Forecasters Name Security a Top Concern

security

 2017 Security Forecasts

As technology continues to change at the rate of lightning speed, it’s no surprise cyber security is a growing concern. But according to 2017 technology trend forecasters, security isn’t just an increasing issue – it’s THE issue.

Niel Nickolaisen, Chief Technology Officer at O.C. Tanner Co., forecasts cyber security as an IT priority focus for 2017. “We need to stay on the top of our information security game,” he writes.

Beth Stackpole, who has reported on business and technology for over 20 years, named security as the foremost priority for 2017 in her Technology Forecast for Computerworld. She cited results from Computerworld’s Forecast 2017 survey, which showed that 47% of respondents plan to increase budgets reserved for security technology.

Yet another forecast from Network World, written by CTO Scott Hogg of Global Technology Resources, addressed security issues in 4 out of 6 predictions. Hogg states that Cloud security, especially, is becoming increasingly important as more and more organizations harness the benefits of Cloud.

That’s Great, But What Does it Mean for UC?

You might be thinking, “That’s all well and good, but what does this have to do with my UC or phone system?” Let me answer that for you with 4 little words…

Your BUSINESS phone system

Whether you run a small business with only one or two phones or a large-scale corporation with an entire call center on hand, your phones are a security concern. Or at least they should be.

For starters, nearly every phone in use today is somehow connected to the internet at one point or another, especially if you’re a mobile user. That means personal information stored on your phone about your business, your operations, your clients and prospects is susceptible to an intrusion. However infrequently this may occur, it only takes one intrusion to produce a catastrophic effect for your business and its contacts.

Hogg has this to say on the matter, “It is not difficult to predict that more attackers will shift to mobile malware. Since most enterprises allow mobile devices to join the corporate internal Wi-Fi networks, those mobile devices can be just as lethal and allow attackers to gain access to the soft underbelly of the corporate enterprise.” Hogg cites predictions from Lookout and Ponemon Institute which state a mobile data breach could cost an enterprise $26.4 million.

Even a small business has employees who are accessing their mobile devices over business Wi-Fi networks, sometimes against company policy. No business of any size can afford that kind of risk!

13 Steps Everyone Should Take to Protect Their Business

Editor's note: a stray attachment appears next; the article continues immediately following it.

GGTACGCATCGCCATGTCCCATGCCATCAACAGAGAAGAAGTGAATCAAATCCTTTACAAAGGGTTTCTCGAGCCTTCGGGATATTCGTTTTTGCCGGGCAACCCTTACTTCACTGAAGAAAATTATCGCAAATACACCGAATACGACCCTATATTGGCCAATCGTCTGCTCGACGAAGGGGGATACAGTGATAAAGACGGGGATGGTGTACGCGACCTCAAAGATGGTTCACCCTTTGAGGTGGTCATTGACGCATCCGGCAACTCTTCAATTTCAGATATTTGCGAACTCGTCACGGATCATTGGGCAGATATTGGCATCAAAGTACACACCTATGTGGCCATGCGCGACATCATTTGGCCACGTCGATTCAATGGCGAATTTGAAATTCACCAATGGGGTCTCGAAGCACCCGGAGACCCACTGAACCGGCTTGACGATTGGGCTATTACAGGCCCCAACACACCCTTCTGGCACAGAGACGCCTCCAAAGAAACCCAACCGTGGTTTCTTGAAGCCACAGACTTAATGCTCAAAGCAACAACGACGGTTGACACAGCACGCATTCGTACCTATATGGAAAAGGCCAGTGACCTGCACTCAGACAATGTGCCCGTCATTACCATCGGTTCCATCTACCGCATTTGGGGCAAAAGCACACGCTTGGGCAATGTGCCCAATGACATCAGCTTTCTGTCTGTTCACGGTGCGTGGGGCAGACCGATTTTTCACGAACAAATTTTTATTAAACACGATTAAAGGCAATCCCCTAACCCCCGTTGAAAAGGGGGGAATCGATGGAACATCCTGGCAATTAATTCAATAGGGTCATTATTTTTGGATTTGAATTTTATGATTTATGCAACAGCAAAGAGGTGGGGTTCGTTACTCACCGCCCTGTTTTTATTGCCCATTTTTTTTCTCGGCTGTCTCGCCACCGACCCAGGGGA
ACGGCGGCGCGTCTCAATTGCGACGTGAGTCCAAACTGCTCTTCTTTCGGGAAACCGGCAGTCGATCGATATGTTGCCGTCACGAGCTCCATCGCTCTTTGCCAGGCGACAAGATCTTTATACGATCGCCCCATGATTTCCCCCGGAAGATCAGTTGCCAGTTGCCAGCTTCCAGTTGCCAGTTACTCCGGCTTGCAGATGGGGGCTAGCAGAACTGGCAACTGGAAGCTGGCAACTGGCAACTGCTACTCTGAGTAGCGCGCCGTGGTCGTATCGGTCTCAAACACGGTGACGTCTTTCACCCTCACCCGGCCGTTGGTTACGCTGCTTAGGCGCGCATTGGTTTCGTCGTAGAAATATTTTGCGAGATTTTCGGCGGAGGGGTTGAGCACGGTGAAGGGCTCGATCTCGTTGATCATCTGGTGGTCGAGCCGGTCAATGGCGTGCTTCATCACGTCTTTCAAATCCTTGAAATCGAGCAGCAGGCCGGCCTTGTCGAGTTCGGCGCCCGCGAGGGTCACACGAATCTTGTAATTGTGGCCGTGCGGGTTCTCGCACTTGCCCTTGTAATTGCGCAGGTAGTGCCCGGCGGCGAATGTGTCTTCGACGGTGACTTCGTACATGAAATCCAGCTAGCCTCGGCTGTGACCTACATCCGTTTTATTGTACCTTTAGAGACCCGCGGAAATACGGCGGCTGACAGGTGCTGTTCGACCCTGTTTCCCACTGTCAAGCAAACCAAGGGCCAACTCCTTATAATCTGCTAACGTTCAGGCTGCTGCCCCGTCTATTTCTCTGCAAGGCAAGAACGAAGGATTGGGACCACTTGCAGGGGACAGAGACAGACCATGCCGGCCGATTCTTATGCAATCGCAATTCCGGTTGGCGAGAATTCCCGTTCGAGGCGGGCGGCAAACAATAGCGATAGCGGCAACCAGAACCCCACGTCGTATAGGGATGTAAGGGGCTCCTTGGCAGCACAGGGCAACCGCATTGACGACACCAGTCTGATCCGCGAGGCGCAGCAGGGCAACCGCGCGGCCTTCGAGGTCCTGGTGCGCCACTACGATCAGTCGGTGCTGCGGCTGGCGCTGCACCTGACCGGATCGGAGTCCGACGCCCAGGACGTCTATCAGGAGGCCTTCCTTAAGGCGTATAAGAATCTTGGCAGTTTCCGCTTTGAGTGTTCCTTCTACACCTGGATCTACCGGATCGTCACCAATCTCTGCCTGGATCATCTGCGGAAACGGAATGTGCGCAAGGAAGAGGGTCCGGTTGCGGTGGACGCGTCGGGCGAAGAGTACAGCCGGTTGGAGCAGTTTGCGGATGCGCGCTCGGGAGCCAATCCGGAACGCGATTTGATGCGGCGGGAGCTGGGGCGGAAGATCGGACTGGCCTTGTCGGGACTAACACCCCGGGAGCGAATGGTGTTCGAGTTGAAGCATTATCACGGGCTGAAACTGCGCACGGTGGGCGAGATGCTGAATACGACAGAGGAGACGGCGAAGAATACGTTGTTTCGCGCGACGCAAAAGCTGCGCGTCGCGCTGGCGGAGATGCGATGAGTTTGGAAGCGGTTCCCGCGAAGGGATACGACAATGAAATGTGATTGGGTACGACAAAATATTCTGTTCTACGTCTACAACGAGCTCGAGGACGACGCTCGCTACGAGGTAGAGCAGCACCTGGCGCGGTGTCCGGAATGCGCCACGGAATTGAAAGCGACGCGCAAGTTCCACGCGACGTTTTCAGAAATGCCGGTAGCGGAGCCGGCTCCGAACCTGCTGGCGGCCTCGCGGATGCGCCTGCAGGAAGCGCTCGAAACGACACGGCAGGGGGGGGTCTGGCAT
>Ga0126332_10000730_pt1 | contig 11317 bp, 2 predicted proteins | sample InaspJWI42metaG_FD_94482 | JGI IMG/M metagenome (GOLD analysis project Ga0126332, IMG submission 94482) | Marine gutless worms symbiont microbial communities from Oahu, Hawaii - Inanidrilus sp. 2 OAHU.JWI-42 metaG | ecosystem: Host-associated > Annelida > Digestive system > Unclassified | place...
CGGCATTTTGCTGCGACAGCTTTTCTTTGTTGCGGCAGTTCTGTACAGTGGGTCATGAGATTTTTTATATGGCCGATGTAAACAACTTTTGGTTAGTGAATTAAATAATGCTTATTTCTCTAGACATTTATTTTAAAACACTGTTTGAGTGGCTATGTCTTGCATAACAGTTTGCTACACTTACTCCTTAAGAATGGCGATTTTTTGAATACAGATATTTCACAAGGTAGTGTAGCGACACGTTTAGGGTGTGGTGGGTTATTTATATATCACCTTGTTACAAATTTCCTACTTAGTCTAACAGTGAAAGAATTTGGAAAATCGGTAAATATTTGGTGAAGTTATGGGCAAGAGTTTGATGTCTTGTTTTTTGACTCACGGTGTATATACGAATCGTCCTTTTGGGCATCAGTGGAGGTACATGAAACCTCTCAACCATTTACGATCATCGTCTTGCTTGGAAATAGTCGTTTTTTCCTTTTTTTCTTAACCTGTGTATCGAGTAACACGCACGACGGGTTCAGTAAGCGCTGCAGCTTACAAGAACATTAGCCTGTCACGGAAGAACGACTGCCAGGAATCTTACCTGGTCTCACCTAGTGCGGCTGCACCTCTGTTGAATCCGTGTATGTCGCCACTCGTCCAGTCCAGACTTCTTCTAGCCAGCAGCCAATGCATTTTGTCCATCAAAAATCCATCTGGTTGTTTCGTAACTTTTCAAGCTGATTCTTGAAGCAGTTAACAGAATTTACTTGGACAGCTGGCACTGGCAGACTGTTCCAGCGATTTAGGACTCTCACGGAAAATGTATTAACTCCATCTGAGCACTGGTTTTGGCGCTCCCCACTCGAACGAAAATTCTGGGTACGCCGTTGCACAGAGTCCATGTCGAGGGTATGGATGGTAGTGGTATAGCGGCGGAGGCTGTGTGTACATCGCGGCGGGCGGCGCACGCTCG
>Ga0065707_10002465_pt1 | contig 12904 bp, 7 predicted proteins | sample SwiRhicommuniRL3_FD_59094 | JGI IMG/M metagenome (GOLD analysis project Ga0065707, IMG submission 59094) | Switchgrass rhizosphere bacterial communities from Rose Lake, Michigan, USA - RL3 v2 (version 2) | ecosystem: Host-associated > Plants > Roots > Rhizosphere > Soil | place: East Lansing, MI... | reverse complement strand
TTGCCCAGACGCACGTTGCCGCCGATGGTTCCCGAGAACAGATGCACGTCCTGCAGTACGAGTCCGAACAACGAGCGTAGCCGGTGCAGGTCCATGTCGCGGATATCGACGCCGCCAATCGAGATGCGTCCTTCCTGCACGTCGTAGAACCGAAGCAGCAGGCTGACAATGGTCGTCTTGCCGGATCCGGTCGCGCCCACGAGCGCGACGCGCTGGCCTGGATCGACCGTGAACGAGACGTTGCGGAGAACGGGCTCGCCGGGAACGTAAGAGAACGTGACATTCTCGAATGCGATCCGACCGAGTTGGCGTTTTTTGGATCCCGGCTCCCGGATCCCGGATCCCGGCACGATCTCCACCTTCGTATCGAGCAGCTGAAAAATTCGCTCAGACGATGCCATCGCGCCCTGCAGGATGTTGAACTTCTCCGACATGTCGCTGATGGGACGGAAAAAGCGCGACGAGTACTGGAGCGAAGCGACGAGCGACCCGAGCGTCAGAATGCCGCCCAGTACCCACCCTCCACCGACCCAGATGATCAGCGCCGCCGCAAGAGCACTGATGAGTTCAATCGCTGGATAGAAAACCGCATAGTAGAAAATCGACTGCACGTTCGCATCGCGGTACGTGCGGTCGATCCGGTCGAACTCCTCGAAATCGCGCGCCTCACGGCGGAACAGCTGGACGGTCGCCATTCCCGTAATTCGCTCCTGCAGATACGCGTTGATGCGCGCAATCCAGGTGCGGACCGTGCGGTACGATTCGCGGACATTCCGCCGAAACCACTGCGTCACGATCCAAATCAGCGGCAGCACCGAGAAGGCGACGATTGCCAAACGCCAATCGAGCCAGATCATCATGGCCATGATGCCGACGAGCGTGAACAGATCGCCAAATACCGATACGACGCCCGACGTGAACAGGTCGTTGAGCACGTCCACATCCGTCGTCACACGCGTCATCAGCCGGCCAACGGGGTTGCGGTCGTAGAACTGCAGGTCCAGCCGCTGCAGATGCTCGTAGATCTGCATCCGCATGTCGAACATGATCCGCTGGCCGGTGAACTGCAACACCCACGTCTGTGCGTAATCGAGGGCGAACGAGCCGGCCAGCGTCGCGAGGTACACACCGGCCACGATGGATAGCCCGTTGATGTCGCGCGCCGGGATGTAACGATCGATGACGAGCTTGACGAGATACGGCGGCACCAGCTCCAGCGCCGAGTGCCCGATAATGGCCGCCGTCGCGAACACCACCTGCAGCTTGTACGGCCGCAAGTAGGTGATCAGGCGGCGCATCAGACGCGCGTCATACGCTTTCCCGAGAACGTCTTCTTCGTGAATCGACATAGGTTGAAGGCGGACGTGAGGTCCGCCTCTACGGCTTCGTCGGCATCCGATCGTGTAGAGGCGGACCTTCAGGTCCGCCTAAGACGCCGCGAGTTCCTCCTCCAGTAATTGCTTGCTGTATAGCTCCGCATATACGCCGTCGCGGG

Never fear. As security risks become a growing concern, the solutions to combat them grow too. The following is a basic checklist of steps you can take to protect your network and keep your business information safe from cyber intruders:

The Basics:

  • Always operate your computer as a regular user -never as administrator
  • Have a firewall on every system you use
  • Keep your anti-virus programs up-to-date at ALL times
  • Avoid risky activities such as opening attachments and downloading files from unknown sources
  • Create strong passwords: include numbers, symbols, a mix of capital and lowercase letters, the longer the better, not easily guessed, and change them frequently. Make sure you apply passwords to routers, phone systems, and any other system in use which accesses internet
  • It’s also good practice to use security questions (the answers to which are not easily guessed) and authentication steps such as text codes, pin numbers, etc.

For Your Employees:

  • Have protocols in place on how to contain, analyze, and report security issues
  • Set policies on technology use in the business which apply also to personal and mobile device use, and enforce them
  • Have training and awareness programs in place which educate all staff about cyber security best practices and current events

Regarding Mobile Devices:

  • Ask every mobile user to have some version of antivirus software installed on their device to prevent, detect, and remove malware
  • Require personal device and mobile users to encrypt data, such as passwords, media files, business contact information, and mobile banking information, especially if they use their device for business purposes
  • Require personal device and mobile users to have a secret pin, Touch ID, or password. If their device is used for business purposes, adopt a two-factor authentication method for added security
  • Encourage employees to only download apps from trusted sources and only when an antivirus program is already installed onto the device

These tips, of course, are only the tip of the iceberg when it comes to cyber security, but they shouldn’t be taken lightly. They are practices your business should already be implementing to protect your network!

 

For more information about how to keep your business cyber-secure, or to learn how your business phone system can help, contact us at (877) 377-9418.

 

Sources: “2017 CIO priorities: If you do anything next year, do this” by Niel Nickolaisen, CTO of O.C. Tanner Co. – Dec. 2016; “Tech Forecast 2017: 5 key technologies to double down on now,” by Beth Stackpole for Computerworld – Dec. 14, 2016; “6 network and security trends you can expect in 2017,” by Scott Hogg for Network World – Dec. 9, 2016; “10 Network Security Tools and Tests Everyone Should Use,” Whitepaper by James Michael Stewart for Global Knowledge – Copyright 2014; “How to achieve secure mobile device management,” by Julian Weinberger for TechTarget – Dec. 2016; “Flexibility, speed needed for corporate data protection,” by Mekhala-Roy for TechTarget – Nov. 30, 2016; “Bolster voice security with these five critical tips,” by Chris Partsenidis for TechTarget – July 2016